[8] Mr. Colton used to say that he wrote his treasurable,
"Lacon: or, many things in a few words," upon a small, rickety
deal table. We perceive from Galignani's _Messenger_, that Mr.
Colton put an end to his existence, a few days since, at
Fontainbleau, it is stated in consequence of the dread of a
surgical operation which it had become necessary that he should

* * * * *


* * * * *


The title of Lord Mulgrave's clever novel is sufficiently explained by
the hero, Lord Castleton, a man of high refinement, marrying an
unsophisticated, uneducated peasant girl. The scenes and incidents of
her introduction into the fashionable world are replete with humour, yet
true to the life. Thus, how naturally are her new Ladyship's
embarrassments told: -

"There were some points on which she would even have endeavoured to
extract knowledge from the servants; but dreading, from her former
habits, nothing so much as too great a familiarity in this respect,
Castleton had made it one of his first desires to her, that she would
confine her communications with them, to asking for what she wanted. To
this, as to every other desire of his, she yielded, as far as she could,
implicit obedience; but it was often a great exertion on her part to do
so. Of her own maid she had felt from the first a considerable awe; and
to such a degree did this continue, that she could not conceive any
fatigue from labour equal to the burthen of her assistance. Being
naturally of a disposition both active and obliging, it was quite new to
her to have any thing done for her which she could do for herself. For
some time she had as great a horror of touching a bell-rope, as others
have in touching the string of a shower-bath; and when services were
obtruded on her by the domestics as a matter of course, she had much
difficulty in checking the exuberance of her gratitude.

"At home, Big Betsey, mentioned before as the maid of all work, never
considered as any part of her multitudinous duties the waiting on Miss
Lucy, who she not only said 'mought moind herself,' but sometimes called
to her, almost authoritatively, 'to lend a hauping haund.' It was,
probably, in consequence of the habit thus engendered, that Lady
Castleton was one day caught 'lending a helping hand' to an over-loaded
under laundry-maid, who had been sent by her superior with a
wicker-bound snowy freight of her Ladyship's own superfine linen. But of
all the irksome feelings caused by Lucy's new position, there was none
from which she suffered more, than _waiting_ to be _waited on_. And it
was hinted in the hall, that when my Lord was not in the room, my Lady
got up to help herself to what she wanted from the sideboard!! And it
was whispered in the female conclave of the housekeeper's room, that her
Lady-ship seemed even to like to - lace her own stays!!"

Again, after Lady Castleton receiving a visit from a ton-ish family, his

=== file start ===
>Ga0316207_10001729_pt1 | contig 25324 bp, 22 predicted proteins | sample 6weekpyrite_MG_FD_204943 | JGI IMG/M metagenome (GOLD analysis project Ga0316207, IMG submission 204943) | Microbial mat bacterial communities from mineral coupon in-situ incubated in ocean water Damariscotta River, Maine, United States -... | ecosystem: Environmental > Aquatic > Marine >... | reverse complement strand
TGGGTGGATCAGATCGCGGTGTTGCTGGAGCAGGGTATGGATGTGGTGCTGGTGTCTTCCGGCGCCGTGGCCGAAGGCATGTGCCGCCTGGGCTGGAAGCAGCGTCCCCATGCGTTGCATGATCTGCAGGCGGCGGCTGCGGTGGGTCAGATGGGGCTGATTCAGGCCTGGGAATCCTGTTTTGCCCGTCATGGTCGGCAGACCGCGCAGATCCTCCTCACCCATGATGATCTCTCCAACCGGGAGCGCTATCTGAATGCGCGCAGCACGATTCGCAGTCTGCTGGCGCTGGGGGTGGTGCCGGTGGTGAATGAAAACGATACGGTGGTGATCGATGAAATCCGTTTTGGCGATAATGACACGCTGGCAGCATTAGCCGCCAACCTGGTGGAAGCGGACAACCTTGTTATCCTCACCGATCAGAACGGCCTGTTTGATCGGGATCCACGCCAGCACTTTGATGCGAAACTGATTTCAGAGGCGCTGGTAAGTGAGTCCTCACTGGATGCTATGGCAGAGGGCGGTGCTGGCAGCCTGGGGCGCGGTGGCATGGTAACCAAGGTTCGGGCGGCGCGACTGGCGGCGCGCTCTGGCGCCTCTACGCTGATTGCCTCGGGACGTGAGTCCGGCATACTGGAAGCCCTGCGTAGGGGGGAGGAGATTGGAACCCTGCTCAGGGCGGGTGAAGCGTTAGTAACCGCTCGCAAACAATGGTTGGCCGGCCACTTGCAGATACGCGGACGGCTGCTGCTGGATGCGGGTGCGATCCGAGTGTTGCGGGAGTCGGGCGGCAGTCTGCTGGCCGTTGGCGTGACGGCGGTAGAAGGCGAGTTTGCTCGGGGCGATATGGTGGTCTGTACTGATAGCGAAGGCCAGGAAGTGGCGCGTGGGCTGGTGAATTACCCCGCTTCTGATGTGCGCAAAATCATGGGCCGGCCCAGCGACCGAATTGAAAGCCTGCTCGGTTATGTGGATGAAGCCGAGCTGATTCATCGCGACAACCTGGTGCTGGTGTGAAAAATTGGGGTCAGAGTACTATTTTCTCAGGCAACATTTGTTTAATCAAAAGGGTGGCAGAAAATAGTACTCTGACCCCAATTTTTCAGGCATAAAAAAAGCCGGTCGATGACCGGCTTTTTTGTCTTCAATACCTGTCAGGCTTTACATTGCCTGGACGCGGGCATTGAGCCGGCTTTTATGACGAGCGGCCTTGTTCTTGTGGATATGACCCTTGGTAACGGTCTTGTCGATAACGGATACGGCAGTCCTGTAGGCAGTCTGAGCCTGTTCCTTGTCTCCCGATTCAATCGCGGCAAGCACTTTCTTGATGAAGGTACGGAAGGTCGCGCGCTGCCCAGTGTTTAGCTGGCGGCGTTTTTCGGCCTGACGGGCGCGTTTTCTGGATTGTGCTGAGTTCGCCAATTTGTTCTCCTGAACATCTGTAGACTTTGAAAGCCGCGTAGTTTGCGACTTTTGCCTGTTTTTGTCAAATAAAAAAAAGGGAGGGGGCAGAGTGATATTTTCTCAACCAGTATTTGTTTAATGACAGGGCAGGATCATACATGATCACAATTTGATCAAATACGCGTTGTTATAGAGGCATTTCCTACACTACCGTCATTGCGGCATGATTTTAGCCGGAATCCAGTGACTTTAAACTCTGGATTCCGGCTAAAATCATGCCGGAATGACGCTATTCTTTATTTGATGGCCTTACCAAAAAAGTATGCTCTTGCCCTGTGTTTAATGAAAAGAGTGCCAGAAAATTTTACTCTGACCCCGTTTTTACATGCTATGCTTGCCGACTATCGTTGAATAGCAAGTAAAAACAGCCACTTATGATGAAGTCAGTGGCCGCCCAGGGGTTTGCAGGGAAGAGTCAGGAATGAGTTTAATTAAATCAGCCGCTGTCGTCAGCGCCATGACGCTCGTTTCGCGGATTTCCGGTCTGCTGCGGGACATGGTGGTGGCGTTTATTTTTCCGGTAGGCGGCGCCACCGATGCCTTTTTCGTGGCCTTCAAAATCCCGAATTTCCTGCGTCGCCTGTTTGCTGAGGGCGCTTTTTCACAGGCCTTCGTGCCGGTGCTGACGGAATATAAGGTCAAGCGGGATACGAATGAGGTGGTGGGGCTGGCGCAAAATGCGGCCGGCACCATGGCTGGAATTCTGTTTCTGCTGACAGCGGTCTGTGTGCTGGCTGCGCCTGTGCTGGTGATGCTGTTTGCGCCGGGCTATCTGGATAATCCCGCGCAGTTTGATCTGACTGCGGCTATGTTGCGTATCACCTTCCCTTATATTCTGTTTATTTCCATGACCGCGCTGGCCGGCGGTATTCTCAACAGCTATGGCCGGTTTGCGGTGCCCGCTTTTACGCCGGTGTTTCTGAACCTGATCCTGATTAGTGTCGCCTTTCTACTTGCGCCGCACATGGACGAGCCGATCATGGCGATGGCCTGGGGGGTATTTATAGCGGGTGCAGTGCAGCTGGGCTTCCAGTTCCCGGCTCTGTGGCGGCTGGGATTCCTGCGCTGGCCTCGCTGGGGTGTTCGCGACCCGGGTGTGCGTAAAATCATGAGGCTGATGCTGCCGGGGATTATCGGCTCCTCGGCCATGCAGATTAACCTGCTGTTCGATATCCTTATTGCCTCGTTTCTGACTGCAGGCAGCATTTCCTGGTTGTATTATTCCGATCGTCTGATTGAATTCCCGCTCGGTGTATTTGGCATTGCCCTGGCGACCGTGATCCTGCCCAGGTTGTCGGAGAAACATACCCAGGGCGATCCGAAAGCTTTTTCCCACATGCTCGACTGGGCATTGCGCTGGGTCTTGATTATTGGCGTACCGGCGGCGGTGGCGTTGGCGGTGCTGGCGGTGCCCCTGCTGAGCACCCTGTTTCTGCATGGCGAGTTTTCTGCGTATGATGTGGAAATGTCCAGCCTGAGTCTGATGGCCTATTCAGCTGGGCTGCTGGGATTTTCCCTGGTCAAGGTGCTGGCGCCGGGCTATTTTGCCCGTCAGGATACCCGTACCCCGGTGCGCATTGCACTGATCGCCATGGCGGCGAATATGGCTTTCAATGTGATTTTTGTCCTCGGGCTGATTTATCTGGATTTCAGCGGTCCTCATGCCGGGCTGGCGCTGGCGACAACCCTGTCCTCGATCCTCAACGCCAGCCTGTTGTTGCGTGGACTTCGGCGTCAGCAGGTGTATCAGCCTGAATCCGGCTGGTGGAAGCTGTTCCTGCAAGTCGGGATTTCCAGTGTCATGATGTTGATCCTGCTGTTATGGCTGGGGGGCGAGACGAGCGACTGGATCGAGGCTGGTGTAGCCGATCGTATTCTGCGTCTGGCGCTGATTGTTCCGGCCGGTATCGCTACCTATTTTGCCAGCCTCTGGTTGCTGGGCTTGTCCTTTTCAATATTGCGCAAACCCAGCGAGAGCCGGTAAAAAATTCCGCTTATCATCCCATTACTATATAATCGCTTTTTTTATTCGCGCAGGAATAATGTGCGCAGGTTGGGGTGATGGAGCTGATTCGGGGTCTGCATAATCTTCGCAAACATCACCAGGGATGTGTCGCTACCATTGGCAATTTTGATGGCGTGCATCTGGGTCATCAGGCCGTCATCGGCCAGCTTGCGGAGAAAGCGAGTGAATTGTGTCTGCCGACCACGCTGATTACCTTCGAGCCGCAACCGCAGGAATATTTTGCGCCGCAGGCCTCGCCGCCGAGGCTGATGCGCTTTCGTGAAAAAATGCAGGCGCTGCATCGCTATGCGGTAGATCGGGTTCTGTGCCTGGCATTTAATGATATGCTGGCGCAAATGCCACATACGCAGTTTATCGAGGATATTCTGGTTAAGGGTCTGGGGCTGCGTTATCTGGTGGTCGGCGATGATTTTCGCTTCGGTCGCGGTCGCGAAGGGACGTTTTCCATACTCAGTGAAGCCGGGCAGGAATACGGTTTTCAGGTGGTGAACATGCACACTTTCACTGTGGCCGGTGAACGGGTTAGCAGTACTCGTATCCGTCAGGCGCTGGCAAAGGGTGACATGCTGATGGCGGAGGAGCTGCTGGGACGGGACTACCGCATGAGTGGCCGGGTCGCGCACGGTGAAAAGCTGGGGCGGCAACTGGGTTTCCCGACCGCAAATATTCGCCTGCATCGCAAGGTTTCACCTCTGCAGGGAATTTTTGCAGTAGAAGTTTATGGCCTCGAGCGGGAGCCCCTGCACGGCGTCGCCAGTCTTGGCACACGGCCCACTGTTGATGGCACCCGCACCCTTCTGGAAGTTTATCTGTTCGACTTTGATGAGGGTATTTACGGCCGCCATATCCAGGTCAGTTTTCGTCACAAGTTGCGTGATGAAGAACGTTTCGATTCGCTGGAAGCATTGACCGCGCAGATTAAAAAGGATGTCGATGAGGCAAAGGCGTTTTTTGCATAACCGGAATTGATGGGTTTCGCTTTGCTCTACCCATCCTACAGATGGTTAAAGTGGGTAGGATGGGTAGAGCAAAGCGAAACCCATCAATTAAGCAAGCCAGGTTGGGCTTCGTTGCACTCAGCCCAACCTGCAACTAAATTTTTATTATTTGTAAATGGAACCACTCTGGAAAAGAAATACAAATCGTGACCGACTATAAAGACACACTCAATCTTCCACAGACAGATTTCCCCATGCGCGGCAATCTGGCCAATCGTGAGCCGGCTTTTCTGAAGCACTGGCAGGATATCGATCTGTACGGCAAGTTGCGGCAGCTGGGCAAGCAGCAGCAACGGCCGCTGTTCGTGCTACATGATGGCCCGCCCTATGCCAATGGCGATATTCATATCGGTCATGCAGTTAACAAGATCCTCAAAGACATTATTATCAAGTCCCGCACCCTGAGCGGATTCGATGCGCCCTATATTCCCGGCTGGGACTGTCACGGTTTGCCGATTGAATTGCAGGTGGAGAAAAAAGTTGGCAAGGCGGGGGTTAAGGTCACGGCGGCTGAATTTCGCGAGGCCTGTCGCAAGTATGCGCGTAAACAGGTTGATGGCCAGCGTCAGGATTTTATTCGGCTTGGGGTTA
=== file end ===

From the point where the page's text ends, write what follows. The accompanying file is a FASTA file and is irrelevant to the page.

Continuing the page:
Lordship asks: -

And did they make many inquiries of you? ask many questions?"

"Oh, such a many!"

"So many, dearest love, you mean to say."

"Well, so I do, thank you; and then the mamma asked me, as she had never
seen me before, if I had not been much abroad; and I said, never at all
till I married; and then she said, 'What! had I been to Paris since?'
and I find she meant foreign parts by abroad. And she told me that we
ought to go to London soon; that the season was advanced, and that the
Pasta would come out soon this spring. What is the Pasta - a plant?"

"A plant! no, love. Pasta is a singer's name, you could not be expected
to know that; but I hope you didn't say any thing to show them your

"Oh, no; you told me, whenever I was completely puzzled, that silence
was best; so I said nothing. Pasta's the name of a singer, then! Oh,
that accounts, for a moment after she the mamma said, that her daughter
Arabella sang delightfully, and asked me if I would sing with her; so I
said no, I'd much rather listen. That was right, warn't it? You see I
knew you'd ask me all about it, so I recollected it for you. Arabella
then asked me if I would accompany her? so I said, Wherever she
liked, - where did she want to go? But, I suppose, she altered her mind,
for she sat down to the grand instrument you had brought here for me to
begin my lessons upon; and then she sang such an extraordinary song - all
coming from her throat. And the sister asked me if I understood German?
and I answered, No, nor French neither."

"That was an unnecessary addition, my love."

"Well, so it was. Then the youngest sister explained to me, that it was
a song a Swiss peasant girl sang whilst she was milking her cow; and I
said that must be very difficult, to sing while milking a cow. And then
the mamma asked how I knew; and I said I had _tried_ very _often_."

"How could you, dear Lucy, volunteer such an avowal?"

"I thought you would be afraid of that; but it all did very well, for
the mother said I was so amusing, had so much natural wit, and they all
tried to persuade me I had said something clever."

"Well, go on - and what then?"

"And then the lady took me aside, and began saying so much in praise of
you; and when she once got me on that subject, I was ready and glib
enough, I warrant you. But somehow, though I then found it so much
easier to speak, I find it more difficult to recollect exactly what I
said. Is not that strange? And then she said that my happiness would
excite so much envy in the great world; that you had been admired,
courted, nay, even loved by rich, noble, clever ladies. Why was all
this? and how could you ever think to leave all these, to seek out from
her quiet home your poor little Lucy?"

"Oh, that's a story of by-gone days. These were follies of my youth,

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Online LibraryVariousThe Mirror of Literature, Amusement, and Instruction Volume 19, No. 546, May 12, 1832 → online text (page 1 of 3)